Saturday, September 10, 2011

Flying’s all in a day’s work for Nancy Robertson


From Snohomish County Business Journal: Flying’s all in a day’s work for Nancy Robertson
The world’s fascination with vintage World War II military aircraft has gotten John Sessions’ restored B-25, “Grumpy,” its share of YouTube videos, but Nancy Robertson of Snohomish, one of the bomber’s pilots, remembers one in particular that amuses her.

“On the video, you can hear the mother saying the plane is a B-25 World War II bomber landing at Paine Field,” she recalls. “Then you hear her young son exclaim as he spots the pilot, ‘Mom! It’s a girl!’ ”

Being a woman pilot was out of the norm when she began flying in 1987, “just for the fun of it,” but today, when many women have pilots’ licenses and airlines are hiring women pilots, it’s less common for people to be surprised.

What does surprise people is that her daily business is flying corporate jets and that her spare time flying often finds her at the controls of a B-25 Mitchell, a twin-engine bomber.

In fact, she’s one of only three women in the world rated by the Federal Aviation Administration to fly B-25s. She and her husband, Lance, earned their B-25 ratings on the same day at Paine Field. Both of them regularly fly the bomber for Sessions’ Historic Flight Foundation aviation museum and restoration center at Paine Field.

“Corporate jets are a great way to travel but flying them is just a job that pays the bills. The real fun comes from flying planes like the B-25 and the museum’s 1930s Lockheed Lodestar,” she said. The Lodestar is the type of aircraft pioneering female aviator Amelia Earhart flew on her ill-fated attempt at an around-the-world flight in 1937.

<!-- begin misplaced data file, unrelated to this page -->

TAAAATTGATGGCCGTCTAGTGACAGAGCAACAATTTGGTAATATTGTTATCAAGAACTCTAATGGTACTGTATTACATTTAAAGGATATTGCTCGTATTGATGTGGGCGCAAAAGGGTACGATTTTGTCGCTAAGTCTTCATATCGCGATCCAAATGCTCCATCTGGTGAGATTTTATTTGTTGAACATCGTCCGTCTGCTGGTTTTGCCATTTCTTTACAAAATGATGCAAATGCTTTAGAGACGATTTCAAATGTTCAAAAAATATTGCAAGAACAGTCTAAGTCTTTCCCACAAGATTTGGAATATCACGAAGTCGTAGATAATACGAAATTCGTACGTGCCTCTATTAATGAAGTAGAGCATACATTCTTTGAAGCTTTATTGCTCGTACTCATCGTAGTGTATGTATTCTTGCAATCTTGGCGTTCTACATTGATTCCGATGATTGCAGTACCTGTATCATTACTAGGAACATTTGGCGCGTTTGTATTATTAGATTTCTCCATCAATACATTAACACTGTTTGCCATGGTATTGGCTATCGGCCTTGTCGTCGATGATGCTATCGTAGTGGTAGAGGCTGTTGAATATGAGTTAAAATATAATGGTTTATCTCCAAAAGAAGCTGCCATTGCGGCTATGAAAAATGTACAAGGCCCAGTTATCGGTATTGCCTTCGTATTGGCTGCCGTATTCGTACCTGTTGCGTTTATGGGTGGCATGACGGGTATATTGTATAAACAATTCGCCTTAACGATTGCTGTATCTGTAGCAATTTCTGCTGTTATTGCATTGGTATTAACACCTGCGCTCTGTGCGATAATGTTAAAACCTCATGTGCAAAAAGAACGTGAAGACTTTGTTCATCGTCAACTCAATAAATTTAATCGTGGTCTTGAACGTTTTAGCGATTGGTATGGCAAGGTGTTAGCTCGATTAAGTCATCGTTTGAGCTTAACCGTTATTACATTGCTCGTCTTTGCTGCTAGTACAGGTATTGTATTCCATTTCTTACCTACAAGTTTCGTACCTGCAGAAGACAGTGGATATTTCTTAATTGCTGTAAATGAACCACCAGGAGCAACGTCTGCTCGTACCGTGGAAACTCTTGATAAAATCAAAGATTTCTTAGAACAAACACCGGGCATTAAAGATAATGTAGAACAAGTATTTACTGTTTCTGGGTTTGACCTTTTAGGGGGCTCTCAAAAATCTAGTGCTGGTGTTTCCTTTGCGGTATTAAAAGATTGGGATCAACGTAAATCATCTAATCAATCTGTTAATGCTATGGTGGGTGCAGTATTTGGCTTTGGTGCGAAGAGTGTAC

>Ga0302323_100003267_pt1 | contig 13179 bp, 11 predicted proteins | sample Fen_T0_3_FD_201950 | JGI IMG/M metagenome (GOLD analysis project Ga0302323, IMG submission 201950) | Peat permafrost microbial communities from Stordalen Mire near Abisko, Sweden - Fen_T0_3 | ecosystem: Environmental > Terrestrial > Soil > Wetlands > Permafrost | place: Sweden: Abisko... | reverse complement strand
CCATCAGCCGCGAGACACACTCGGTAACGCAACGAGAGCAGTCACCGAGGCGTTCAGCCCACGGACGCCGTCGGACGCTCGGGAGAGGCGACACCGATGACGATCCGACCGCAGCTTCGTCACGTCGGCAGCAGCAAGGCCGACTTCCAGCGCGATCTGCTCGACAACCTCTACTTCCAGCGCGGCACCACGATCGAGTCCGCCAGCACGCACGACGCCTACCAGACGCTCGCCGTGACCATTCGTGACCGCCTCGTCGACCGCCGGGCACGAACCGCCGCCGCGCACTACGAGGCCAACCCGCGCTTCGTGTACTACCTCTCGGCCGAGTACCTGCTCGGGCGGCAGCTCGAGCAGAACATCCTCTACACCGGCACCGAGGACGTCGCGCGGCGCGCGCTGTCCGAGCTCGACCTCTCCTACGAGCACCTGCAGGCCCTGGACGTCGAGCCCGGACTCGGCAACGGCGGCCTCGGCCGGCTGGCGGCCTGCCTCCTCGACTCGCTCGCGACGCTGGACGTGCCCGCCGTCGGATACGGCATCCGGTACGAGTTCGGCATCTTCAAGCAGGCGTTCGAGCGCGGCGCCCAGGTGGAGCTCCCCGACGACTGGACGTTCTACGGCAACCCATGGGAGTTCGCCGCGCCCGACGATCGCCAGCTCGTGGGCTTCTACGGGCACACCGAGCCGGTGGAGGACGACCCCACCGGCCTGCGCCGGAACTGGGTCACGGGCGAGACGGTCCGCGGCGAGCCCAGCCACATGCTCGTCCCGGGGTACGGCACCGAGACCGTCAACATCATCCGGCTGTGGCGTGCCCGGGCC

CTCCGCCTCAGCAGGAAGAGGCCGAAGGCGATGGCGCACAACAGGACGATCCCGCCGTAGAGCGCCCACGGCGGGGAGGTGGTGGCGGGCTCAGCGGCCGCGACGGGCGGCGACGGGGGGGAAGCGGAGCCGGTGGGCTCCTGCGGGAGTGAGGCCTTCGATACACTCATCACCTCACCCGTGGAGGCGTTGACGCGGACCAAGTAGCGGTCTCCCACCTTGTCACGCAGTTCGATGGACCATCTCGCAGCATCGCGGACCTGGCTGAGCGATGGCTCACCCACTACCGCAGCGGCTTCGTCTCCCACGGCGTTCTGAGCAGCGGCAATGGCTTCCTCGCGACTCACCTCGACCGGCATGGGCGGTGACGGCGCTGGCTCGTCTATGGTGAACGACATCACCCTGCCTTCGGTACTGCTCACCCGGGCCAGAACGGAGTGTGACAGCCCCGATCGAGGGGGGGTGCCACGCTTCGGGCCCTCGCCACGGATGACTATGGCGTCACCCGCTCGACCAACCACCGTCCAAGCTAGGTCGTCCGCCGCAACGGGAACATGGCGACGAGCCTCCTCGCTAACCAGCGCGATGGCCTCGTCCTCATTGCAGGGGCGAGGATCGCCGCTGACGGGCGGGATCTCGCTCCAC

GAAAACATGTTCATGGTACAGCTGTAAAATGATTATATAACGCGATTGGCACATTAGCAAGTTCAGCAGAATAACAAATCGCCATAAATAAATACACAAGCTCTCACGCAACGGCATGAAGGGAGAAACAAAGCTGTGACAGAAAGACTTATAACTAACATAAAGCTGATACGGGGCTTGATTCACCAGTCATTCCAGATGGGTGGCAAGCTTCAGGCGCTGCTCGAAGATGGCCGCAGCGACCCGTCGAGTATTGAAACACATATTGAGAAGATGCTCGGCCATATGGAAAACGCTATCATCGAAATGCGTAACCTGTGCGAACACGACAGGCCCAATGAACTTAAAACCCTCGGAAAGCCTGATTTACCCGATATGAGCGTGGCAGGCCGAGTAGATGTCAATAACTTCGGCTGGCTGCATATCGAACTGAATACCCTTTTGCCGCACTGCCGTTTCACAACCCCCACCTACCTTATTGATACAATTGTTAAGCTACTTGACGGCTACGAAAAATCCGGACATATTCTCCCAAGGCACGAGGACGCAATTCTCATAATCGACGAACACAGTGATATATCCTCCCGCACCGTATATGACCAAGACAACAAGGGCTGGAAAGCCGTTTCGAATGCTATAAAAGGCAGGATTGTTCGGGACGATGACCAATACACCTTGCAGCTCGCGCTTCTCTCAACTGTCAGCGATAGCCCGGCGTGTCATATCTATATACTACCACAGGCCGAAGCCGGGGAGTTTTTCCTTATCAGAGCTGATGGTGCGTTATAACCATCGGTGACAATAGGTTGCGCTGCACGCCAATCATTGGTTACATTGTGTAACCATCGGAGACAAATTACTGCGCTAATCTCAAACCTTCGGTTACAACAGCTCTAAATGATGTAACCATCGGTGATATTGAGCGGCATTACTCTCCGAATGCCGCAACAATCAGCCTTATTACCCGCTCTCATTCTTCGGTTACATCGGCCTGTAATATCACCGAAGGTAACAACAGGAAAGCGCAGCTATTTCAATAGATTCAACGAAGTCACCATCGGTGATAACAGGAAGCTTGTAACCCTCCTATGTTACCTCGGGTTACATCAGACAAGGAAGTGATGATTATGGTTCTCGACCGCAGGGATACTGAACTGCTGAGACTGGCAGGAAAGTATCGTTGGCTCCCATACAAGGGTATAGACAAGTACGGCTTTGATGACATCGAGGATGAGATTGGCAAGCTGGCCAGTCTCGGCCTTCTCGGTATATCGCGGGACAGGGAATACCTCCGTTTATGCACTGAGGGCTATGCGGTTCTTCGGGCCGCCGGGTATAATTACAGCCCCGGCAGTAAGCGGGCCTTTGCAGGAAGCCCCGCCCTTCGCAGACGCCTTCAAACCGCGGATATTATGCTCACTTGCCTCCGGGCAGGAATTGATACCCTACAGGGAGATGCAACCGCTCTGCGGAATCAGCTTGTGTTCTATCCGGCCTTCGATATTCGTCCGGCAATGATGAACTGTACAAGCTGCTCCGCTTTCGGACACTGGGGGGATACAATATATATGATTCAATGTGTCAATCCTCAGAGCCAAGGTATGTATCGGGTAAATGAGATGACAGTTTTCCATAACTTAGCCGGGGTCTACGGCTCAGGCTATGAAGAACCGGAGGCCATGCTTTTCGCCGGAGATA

There are fewer than a dozen Lodestars in flyable condition, Robertson said, admitting she thought a lot about Earhart while she was flying it. Robertson said it’s the plane she loves to fly most, second only to “Grumpy.”

“Grumpy gets around a lot, including airshows at Abbotsford, B.C., Olympia, Boeing Field, Arlington, Spokane and Princeton, B.C., among others, such as the Heritage Flight Museum, our sister museum in Bellingham,” she said. “Everywhere we go, we offer rides in Grumpy, too, for $425 per person.”

Her love affair with flying began in 1987 when she took Everett Community College’s aviation ground-school class, which ended with students taking the FAA’s ground-school test, the first step toward getting a pilot’s license.

“I took the class with my aunt, Nona Anderson. She didn’t go on to get her license but I did,” Robertson said.

That class dramatically changed her life.

“I was a personal banker for Sea-First Bank at the time and thought I’d take a flight lesson or two just for fun,” she said. “Once I started flying I loved it so much I never looked back.”

She earned her private pilot’s license at Harvey Field in Snohomish, the town where she grew up and the area where she lives today, soloing in a single-engine Cessna 152. For many people, that would have been enough.

But for Robertson, each flight only supercharged her enthusiasm for more flying.